I wasn’t going to do it. It didn’t seem like a productive use of my time. It seemed like it may scar me for life. The draw was too strong, though. It sucked me in the same way Twilight did. It sucked me in the same way Jersey Shore did. So much negative press. So much hate from my friends. I had to see what all the fuss was about so I did it. I took the plunge. That’s right. I watched Here Comes Honey Boo Boo.
A friend had the first six episodes on the DVR and asked if I would like to watch them. I had a reaction similar to when the same friend asked me if I wanted to watch one of those Faces of Death videos from the 80s. I was shocked and a little horrified. How could such a close dear friend be in possession of such filth? I was also more than a little curious. I didn’t give in on Faces of Death but I was quite certain nothing, other than what’s left of my faith in the human race, would be harmed by watching the antics of Honey Boo Boo Child and her family so I decided it was worth a look.
Here’s the truth; I admittedly have a soft spot for trashy reality television. I watched the first four seasons of Jersey Shore faithfully but gave up on it about the time The Situation knocked himself out with a wall. The fighting! The yelling! The mind-numbingly stupidity of just about everyone in that house! It was all too much and I realized that the headache I got from watching the show was not worth the guilty pleasure I took in realizing that no matter what happens, I could always comfort myself by saying, “At least I’m not on Jersey Shore.” You’d think I would’ve known better than to dive into another show I’ve heard referred to as Jersey Shore with rednecks. I’m glad I gave it a shot because Here Comes Honey Boo Boo is not at all what it appears.
It’s easy to hate Here Comes Honey Boo Boo based on the commercials or the things you’ve read about it on the internet. I began watching fully expecting to be outraged. I wasn’t. The show isn’t nearly as bad some would have you believe. My biggest problem with the show is the angle the producers seem to be focusing on. “These people are weird. They don’t do things the way most of us do so they’re strange. Let’s all point and laugh.” The problem with that thinking is, really, they’re not all that strange. If you’ve ever been to redneck country (where I live and grew up, for the record), it’s not all that unusual for little girls to enjoy playing in the mud. It’s not all that unusual for girls to think passing gas is hilarious. I was never like the kids on this show and I was the weird one growing up. The real question is whether or not these kids are being exploited or even harmed by the show or the life that they’re living. The answer, if you’ve watched the show, anyway, should be a resounding no.
When I watch Here Comes Honey Boo Boo, I feel like I’m watching a happy family. Despite their struggles and their problems, they care for each other and support each other. Jersey Shore with rednecks, this isn’t. The kids on Jersey Shore are pretty terrible people for the most part. That can’t be said for the family on Honey Boo Boo. They might be a little misguided at times and they live a life some of us may not understand – the road kill eating especially disturbs me – but they genuinely seem like good people.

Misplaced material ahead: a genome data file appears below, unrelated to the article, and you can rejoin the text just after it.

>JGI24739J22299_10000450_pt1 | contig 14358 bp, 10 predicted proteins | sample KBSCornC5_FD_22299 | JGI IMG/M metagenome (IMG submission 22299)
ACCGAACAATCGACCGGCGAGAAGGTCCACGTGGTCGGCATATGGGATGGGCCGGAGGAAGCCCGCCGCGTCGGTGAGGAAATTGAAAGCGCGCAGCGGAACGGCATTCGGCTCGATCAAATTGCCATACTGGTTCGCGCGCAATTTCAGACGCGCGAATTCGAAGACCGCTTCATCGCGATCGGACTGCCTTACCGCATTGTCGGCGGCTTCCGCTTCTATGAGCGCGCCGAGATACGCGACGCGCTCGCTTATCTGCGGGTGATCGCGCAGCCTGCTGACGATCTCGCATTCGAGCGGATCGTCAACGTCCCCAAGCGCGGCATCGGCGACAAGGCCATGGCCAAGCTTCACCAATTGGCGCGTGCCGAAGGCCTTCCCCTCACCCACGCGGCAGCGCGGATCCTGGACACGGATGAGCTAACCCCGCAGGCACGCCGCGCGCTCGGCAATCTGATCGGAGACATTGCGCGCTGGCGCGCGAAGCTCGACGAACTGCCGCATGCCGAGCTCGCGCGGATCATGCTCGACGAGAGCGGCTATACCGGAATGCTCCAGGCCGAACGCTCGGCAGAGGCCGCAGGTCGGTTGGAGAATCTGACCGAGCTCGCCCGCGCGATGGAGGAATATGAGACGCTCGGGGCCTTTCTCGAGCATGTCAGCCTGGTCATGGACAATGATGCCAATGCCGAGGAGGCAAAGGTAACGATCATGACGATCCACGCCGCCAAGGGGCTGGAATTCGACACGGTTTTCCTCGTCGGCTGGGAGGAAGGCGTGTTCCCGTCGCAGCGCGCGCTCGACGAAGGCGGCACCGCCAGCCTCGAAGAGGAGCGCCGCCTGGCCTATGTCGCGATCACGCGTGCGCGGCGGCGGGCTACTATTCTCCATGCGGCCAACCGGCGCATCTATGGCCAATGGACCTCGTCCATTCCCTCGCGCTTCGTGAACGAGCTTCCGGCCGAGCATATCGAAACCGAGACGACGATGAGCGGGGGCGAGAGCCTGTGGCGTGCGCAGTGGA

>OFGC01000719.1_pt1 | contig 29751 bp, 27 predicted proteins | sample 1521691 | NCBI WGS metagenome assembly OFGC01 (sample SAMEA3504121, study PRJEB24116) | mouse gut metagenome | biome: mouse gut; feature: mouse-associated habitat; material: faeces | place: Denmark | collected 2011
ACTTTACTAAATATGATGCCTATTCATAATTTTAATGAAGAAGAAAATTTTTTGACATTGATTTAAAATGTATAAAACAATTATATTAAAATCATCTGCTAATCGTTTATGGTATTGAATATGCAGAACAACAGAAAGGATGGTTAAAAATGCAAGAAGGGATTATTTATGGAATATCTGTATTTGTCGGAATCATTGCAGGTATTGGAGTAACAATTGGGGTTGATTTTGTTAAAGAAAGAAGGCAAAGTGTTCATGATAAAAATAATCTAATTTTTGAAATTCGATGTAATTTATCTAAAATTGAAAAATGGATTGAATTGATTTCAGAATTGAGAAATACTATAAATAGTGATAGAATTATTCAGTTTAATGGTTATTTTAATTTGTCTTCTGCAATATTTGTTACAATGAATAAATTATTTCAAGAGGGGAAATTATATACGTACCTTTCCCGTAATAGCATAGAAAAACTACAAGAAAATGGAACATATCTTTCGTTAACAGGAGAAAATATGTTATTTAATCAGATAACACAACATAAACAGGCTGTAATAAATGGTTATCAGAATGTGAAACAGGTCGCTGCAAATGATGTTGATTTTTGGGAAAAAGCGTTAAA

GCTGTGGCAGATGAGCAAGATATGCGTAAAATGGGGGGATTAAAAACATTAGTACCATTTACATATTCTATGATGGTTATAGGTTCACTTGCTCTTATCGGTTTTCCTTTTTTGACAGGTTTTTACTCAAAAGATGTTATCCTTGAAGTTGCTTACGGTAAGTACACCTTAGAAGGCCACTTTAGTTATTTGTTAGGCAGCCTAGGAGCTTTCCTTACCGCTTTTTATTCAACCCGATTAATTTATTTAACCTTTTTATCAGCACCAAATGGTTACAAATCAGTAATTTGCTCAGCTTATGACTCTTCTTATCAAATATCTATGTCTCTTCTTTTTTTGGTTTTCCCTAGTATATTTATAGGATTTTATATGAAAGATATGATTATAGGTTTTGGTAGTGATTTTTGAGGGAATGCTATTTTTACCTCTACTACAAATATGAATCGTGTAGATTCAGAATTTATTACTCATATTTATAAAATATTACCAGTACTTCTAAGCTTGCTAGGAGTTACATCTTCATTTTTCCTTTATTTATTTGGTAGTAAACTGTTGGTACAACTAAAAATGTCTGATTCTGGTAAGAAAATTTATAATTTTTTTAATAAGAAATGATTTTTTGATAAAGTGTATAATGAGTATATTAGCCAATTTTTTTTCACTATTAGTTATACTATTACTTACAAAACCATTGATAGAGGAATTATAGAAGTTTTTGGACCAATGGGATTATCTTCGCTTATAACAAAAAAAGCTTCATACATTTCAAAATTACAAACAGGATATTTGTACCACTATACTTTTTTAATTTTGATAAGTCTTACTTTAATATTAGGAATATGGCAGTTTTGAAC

After watching the show, it’s pretty obvious Alana’s childhood isn’t being stolen from her. Aside from enjoying the mud more than I did, she’s not much different than I was at her age. She does spend a lot of time preparing for beauty pageants but is that really all that different from young girls who spend their time learning ballet or gymnastics? I’ve never once heard anyone tell Alana she isn’t pretty enough to win at pageants. Instead, she’s been told to work on her eye contact and her personality. Is that really a bad thing? From where I sit, developing those skills is important and could help her later in life. The competition aspect is tough, for sure, and it’s incredibly sad to see Alana so upset when she doesn’t win, but how is that different from a child getting upset because they didn’t win at a gymnastics competition, a swim meet or a talent show?
The sexualized nature of beauty pageants is definitely troubling. I don’t think anyone can, or would even try, to deny that but I don’t think that necessarily means all beauty pageant contestants are bound for disaster. The problem comes in when parents are dressing their kids like prostitutes (literally) and things of that nature and asking them to do provocative things on stage to try to win the favor of the judges. That sort of thing gives beauty pageants a bad name but let’s keep things in perspective. Not all beauty pageants are the same and not all pageant parents are trying to force that kind of behavior on their children.
“But what of young Alana’s reaction to losing? How can her Mama Boo Boo, June Thompson, put her through that? It’s outrageous! She’s destroying her child!” All great points if they were even remotely true. Alana takes losing hard, yes, but so do most children who lose at anything. Having hurt feelings is a normal and necessary part of childhood. It sucks, but it’s the truth. Having hurt feelings as a child helps you prepare for having hurt feelings as an adult. If you enter your child into anything competitive, you are risking letting them have their feelings hurt but it’s still important to let them compete. Competition is a part of life and as a parent, you need to help your child understand that winning isn’t everything. Does Mama get that across to Alana? Not all the time, no, but she does try and that’s more than can be said for some parents.
Image Credit: TLC